WASHINGTON (Reuters) - Federal Reserve Chairman Ben Bernanke favors privatizing troubled U.S. mortgage finance giants Fannie Mae FNMA.OB and Freddie Mac FMCC.OB, the top Republican on the Senate Banking Committee said on Monday.
Senator Richard Shelby, speaking at the Reuters Washington Summit, said he discussed the issue of overhauling the U.S. housing finance market as recently as Friday with Bernanke.
“I believe he’s on board knowing that Freddie and Fannie need reform and they need to be privatized but you ought to ask him that question, just for the record,” Shelby said.
The Federal Reserve declined to comment.
Almost two years after the housing market bubble burst and threw the global financial system into crisis, Congress and the Obama administration are drawing preliminary lines in what is expected to be a long fight over fixing the mortgage business.
The views of Bernanke and Shelby, who would take over as chairman of the powerful banking panel if Republicans take control of the Senate in November’s congressional elections, are expected to be pivotal.
Well before the crisis that led the government to seize the two congressionally chartered firms, critics contended Freddie and Fannie presented a risk to the financial system.
But earlier attempts at overhauling the politically connected companies broke down along party lines -- Democrats saw a need for a government role in housing, while many Republicans pushed for cutting all government ties.
The Senate rejected a measure proposed by Shelby and two fellow Republicans that would have moved Fannie and Freddie out of government conservatorship within two years.
At the summit in Reuters’ Washington office, Shelby said a major overhaul was needed and that he would be “very skeptical” about preserving government mortgage guarantees, as the Obama administration has called for.
Fannie and Freddie -- charged by Congress to stabilize mortgage markets and promote affordable housing -- have already received about $150 billion in taxpayer aid since the government seized them in 2008.
Together with the Federal Housing Administration, Fannie and Freddie today back 90 percent of new U.S. home mortgages.
“What we need to do is privatize Freddie and Fannie, make them smaller to where they can be run right and get them away as much as we can from a guarantee by the taxpayer,” Shelby said.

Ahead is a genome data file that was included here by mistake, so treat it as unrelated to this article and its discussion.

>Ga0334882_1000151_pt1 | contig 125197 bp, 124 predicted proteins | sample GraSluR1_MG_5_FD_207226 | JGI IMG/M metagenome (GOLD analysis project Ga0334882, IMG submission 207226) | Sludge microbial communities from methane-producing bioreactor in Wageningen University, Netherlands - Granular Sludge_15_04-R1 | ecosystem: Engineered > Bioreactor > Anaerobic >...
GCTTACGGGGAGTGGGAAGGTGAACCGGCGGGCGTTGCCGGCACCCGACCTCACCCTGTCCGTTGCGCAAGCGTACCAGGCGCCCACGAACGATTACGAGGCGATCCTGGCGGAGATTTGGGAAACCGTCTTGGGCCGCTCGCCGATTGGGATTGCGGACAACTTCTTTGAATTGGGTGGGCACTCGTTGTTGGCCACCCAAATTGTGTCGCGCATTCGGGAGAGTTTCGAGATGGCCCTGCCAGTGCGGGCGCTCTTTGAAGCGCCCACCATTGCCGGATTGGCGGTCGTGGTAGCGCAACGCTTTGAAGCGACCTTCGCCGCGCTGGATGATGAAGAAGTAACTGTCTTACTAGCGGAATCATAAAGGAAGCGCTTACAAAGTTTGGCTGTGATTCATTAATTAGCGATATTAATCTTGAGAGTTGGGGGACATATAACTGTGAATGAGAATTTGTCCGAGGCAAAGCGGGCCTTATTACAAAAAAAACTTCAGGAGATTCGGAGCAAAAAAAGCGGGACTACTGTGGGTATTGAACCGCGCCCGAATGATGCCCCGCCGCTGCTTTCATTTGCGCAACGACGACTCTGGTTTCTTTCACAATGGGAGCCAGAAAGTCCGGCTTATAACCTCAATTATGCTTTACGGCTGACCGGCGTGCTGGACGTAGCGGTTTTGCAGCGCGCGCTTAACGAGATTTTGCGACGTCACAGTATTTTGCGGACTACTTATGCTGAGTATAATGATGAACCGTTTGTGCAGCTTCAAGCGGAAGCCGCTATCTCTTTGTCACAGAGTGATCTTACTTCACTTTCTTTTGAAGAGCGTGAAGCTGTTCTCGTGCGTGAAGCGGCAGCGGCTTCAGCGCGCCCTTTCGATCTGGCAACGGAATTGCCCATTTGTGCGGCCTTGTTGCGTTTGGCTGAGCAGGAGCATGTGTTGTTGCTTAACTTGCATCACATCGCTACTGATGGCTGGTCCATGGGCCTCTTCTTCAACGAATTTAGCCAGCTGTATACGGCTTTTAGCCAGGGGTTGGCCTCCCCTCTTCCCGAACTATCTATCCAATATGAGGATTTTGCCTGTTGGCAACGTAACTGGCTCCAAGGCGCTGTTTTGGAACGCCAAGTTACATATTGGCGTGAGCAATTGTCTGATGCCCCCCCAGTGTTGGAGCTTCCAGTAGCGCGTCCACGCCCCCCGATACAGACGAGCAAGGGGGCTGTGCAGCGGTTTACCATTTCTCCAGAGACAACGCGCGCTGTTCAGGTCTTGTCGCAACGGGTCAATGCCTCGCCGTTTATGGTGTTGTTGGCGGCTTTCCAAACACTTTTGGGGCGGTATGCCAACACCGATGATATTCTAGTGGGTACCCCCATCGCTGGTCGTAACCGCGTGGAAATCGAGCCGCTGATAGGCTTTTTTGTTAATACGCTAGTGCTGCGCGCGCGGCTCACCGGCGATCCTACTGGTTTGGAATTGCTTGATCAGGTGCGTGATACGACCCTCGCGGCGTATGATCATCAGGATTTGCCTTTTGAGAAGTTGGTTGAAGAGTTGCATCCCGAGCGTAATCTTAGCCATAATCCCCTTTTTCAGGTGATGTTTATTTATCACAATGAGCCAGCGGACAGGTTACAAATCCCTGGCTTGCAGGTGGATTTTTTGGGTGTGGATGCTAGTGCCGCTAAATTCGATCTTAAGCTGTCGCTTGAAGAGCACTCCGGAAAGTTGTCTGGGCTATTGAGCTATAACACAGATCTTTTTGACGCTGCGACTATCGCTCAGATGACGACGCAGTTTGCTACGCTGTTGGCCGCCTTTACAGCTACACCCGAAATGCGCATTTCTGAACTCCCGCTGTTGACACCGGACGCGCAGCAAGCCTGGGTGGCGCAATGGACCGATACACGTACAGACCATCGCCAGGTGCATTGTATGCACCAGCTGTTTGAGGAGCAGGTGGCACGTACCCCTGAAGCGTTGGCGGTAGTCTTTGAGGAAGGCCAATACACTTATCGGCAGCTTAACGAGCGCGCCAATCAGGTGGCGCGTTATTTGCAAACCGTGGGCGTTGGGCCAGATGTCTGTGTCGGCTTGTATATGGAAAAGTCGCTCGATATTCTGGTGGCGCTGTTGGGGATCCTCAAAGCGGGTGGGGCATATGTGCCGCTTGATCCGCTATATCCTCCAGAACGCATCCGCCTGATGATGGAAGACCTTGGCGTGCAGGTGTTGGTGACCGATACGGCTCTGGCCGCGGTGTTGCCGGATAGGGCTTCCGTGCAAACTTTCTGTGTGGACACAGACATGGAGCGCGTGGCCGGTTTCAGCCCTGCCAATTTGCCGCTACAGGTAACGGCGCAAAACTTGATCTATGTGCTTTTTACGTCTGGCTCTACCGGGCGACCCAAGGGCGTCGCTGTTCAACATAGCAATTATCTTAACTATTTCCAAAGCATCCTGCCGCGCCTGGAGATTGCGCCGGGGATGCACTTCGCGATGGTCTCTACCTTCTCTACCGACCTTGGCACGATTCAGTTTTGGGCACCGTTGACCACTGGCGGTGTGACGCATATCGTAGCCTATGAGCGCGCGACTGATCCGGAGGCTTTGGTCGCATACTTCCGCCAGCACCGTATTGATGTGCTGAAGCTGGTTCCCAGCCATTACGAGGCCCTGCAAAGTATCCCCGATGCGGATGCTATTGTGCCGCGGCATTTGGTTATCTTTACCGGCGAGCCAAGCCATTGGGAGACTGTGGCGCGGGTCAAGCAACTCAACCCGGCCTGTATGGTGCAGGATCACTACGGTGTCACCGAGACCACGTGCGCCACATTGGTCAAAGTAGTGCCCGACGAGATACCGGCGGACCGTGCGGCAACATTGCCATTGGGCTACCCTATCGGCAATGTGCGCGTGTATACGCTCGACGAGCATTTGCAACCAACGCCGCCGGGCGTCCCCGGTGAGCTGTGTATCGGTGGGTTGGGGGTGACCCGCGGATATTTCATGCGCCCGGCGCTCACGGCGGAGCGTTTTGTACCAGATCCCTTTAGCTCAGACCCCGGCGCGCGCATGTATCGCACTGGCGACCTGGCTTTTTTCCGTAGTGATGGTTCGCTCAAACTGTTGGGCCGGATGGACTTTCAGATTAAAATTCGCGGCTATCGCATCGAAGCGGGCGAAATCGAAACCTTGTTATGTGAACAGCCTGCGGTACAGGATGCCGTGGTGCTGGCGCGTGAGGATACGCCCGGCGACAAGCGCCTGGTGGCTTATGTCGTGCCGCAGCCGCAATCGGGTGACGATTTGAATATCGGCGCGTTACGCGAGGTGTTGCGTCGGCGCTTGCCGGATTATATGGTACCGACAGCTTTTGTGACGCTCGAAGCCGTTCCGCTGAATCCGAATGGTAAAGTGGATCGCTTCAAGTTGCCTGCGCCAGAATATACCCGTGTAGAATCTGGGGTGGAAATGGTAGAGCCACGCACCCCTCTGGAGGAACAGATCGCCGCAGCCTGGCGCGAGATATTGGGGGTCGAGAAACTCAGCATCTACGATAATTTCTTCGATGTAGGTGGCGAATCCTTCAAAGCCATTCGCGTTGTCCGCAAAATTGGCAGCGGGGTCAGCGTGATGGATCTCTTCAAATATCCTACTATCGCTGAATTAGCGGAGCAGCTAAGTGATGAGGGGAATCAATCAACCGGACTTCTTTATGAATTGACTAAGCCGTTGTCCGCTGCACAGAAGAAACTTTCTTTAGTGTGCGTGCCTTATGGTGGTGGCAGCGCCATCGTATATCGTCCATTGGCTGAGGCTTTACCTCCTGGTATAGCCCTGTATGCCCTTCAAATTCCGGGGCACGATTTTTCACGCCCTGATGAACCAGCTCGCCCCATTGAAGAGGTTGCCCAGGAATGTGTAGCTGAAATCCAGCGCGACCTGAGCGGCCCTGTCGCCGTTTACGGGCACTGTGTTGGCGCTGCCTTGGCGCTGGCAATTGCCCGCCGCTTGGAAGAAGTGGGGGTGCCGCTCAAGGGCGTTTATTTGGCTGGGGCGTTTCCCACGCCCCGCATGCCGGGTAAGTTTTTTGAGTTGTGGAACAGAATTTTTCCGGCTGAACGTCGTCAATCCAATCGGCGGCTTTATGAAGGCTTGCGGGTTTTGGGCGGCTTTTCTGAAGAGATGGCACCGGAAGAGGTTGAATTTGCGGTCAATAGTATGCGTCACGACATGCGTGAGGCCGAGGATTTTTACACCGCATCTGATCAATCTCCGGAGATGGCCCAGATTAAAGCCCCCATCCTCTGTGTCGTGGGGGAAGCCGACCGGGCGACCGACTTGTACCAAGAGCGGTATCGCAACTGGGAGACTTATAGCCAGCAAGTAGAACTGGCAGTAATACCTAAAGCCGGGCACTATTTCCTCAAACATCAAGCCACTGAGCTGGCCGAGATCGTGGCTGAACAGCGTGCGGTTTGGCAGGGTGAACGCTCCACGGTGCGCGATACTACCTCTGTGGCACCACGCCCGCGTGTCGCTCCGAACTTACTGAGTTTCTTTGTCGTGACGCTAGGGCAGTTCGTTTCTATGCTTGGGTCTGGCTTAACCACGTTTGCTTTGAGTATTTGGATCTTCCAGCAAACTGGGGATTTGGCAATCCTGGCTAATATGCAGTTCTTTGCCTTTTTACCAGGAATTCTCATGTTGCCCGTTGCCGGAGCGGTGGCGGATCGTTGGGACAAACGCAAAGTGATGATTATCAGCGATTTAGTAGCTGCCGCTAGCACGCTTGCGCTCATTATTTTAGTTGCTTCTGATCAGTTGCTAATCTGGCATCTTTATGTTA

In a speech on housing finance in late 2008, Bernanke said privatization would address conflicts of interest in the sector but might leave mortgage lending too vulnerable to crisis by stripping away the government’s implicit backing.
Treasury Secretary Timothy Geithner said last month the federal government should still provide some guarantees in the deeply troubled $10.7-trillion market for home loans.
Both chambers of Congress plan hearings in the weeks ahead on the issue. Geithner made his remarks at an August 17 conference of housing leaders held by the administration, which is working to draft a housing overhaul proposal by January.
“It’s a long-term project,” Shelby said. “I don’t know that this administration would have the political will to deal with Fannie and Freddie in a positive way. It might take a Republican House, Senate and president.”
Fannie and Freddie pose a vexing policy challenge. Their pursuit of growth and profits helped precipitate the credit crisis of 2007-2009 but their vast resources also helped minimize its impact. Since their takeover, the two have become more prominent in the market, while posting heavy losses.
“Freddie and Fannie are hemorrhaging, as you well know, and will continue to hemorrhage,” Shelby said. “Yet they’re the only game in town as far as buying mortgages. So you’ve got a dilemma there. But Freddie and Fannie need to be reformed.”
With Congress focused on the election in November, federal coffers depleted and nerves on edge about avoiding another property crash, lawmakers do not plan to take on a housing finance overhaul until 2011.
“The future of housing finance may be outstanding until 2013 as lawmakers debate what to do,” said Concept Capital financial services policy analyst Jaret Seiberg.
The problems and costs of Fannie and Freddie were not addressed in the sweeping Wall Street reform legislation approved by Congress in July -- a yawning gap in the Democratic bill that Republicans have sharply criticized.
On the broad consensus expressed at the administration’s conference about a government guarantee, Shelby said he would like to see specifics.
“I’d be very skeptical because otherwise we’re just going to create another hybrid situation -- private ownership, government guarantee; privatize the profits, socialize the risk,” he said. “That’s what some people might like. I think that’s a mistake.”
Additional reporting by Mark Felsenthal and Pedro da Costa, Editing by John O'Callaghan